There are many key landscape maintenance techniques all landscapers should know well. I try to teach these techniques to our new company recruits; and home owners can benefit as well from knowing them. Trees are an important component of our landscapes and must be maintained properly.
Three point cuts
This is a basic technique all landscapers must know. ISA certification is not required, although I always recommend it to workers with 2-3 years of field experience. This 3-point cut technique does appear in the Certified Landscape Technician practical testing module on pruning. However, you just have to tell the judge how you would make the 3-point cut because they use one tree to test all candidates.
For now, let’s stick to basics.
Yesterday I was at a site doing normal winter maintenance. I finessed beds, blew leafy piles and then I ran into Magnolia trees that were clearly encroaching on a staircase. So I took action because I had time for it and I also enjoy the work.
To remove an unwanted branch, you must use a 3-point cut, unless you’re removing a smaller branch that could almost be taken off with hand snips. Why 3 point? Because first you have to take off the weight of the branch. If you don’t you risk bark damage.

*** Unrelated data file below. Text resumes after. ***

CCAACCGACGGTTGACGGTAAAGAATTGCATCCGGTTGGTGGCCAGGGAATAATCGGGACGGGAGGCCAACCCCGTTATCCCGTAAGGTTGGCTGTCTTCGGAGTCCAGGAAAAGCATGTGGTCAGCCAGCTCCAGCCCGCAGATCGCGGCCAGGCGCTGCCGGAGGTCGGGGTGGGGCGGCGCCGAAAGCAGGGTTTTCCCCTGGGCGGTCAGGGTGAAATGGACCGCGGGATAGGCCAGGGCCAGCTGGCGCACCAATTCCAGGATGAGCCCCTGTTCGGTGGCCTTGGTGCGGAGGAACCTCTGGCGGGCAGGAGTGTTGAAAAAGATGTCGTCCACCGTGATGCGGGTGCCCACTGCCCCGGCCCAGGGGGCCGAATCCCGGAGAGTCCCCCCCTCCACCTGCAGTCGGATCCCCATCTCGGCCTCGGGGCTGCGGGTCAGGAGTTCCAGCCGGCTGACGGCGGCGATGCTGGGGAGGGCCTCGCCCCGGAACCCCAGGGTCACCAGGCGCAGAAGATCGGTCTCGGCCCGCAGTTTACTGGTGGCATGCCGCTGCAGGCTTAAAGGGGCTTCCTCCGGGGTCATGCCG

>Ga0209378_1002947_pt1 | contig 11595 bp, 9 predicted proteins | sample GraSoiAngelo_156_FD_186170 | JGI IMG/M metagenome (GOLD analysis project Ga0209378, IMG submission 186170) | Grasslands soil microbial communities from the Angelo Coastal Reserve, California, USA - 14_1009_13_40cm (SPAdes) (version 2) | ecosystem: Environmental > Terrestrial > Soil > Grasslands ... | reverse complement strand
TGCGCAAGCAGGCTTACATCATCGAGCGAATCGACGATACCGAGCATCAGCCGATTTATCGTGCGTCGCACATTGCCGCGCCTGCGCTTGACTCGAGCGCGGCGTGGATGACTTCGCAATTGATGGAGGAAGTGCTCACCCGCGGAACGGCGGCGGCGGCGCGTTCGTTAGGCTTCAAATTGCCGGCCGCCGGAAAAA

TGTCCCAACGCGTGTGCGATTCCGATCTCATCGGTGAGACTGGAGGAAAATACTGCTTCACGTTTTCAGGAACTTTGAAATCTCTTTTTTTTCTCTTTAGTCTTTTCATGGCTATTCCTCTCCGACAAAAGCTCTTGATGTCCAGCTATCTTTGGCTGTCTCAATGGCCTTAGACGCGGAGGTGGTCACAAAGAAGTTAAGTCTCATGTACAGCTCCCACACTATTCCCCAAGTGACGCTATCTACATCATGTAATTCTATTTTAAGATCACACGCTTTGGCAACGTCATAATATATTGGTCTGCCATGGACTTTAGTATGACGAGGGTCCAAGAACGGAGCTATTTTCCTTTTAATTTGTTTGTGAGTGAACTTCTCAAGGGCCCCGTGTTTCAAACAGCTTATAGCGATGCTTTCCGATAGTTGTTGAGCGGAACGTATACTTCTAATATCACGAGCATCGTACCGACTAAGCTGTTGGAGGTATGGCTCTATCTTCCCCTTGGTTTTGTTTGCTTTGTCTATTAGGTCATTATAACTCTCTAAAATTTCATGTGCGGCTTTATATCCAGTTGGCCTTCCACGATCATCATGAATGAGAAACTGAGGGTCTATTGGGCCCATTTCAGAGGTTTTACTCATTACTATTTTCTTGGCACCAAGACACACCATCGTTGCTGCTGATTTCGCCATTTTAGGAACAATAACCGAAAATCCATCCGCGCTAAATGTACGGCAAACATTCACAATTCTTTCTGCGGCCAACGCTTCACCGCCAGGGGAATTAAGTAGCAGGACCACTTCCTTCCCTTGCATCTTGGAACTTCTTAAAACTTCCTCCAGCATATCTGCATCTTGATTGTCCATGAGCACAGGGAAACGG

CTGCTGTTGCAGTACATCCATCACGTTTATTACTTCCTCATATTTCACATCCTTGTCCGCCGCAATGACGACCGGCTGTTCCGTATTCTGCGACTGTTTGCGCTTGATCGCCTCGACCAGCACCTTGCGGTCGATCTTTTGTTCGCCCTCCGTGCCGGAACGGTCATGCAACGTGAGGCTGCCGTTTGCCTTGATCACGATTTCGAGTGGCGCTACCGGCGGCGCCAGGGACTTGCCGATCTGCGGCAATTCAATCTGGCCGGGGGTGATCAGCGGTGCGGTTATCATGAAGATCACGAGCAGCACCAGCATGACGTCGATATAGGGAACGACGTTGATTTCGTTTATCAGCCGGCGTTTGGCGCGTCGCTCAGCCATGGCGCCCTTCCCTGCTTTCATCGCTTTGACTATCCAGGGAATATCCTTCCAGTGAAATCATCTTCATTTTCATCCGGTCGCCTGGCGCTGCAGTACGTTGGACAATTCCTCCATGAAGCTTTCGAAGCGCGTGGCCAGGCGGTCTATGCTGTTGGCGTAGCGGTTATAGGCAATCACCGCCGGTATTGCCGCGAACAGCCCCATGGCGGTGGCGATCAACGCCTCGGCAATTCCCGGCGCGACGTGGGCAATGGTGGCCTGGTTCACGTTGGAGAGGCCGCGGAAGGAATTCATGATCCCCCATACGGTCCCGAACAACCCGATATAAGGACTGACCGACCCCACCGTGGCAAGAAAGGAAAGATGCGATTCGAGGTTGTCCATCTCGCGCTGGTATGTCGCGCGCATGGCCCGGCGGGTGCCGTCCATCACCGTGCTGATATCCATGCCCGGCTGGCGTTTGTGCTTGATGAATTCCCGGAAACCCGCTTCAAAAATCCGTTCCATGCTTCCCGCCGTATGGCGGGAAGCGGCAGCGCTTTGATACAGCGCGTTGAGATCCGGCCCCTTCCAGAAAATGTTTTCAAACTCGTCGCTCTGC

(1) Undercut (White arrow)
Make a decent undercut without getting your sharp hand saw pinched by the wood.
(2) Second cut (Green arrow) to take the weight off. See how cleanly the branch shears off. If you attempt to make just one cut at the branch collar (Orange arrow) you risk ripping off the bark.
(3) The final cut happens at the branch collar (Orange arrow). We give the tree a chance to cover up the wound. Just make sure you don’t cut into the branch collar.
The problem with stubs
Leaving a stub means the tree can’t properly heal the wound by closing it over. The stub dies anyway but it could allow diseases to enter the tree. So make proper cuts without leaving stubs.
This cut was poorly done. The stub is clearly dead and you can see how the tree tried to cover up the wound. You wouldn’t believe how many of these cuts I see in the field. Sometimes the dead stub just breaks off.
Once you learn the 3-point cut, it will become automatic with practice.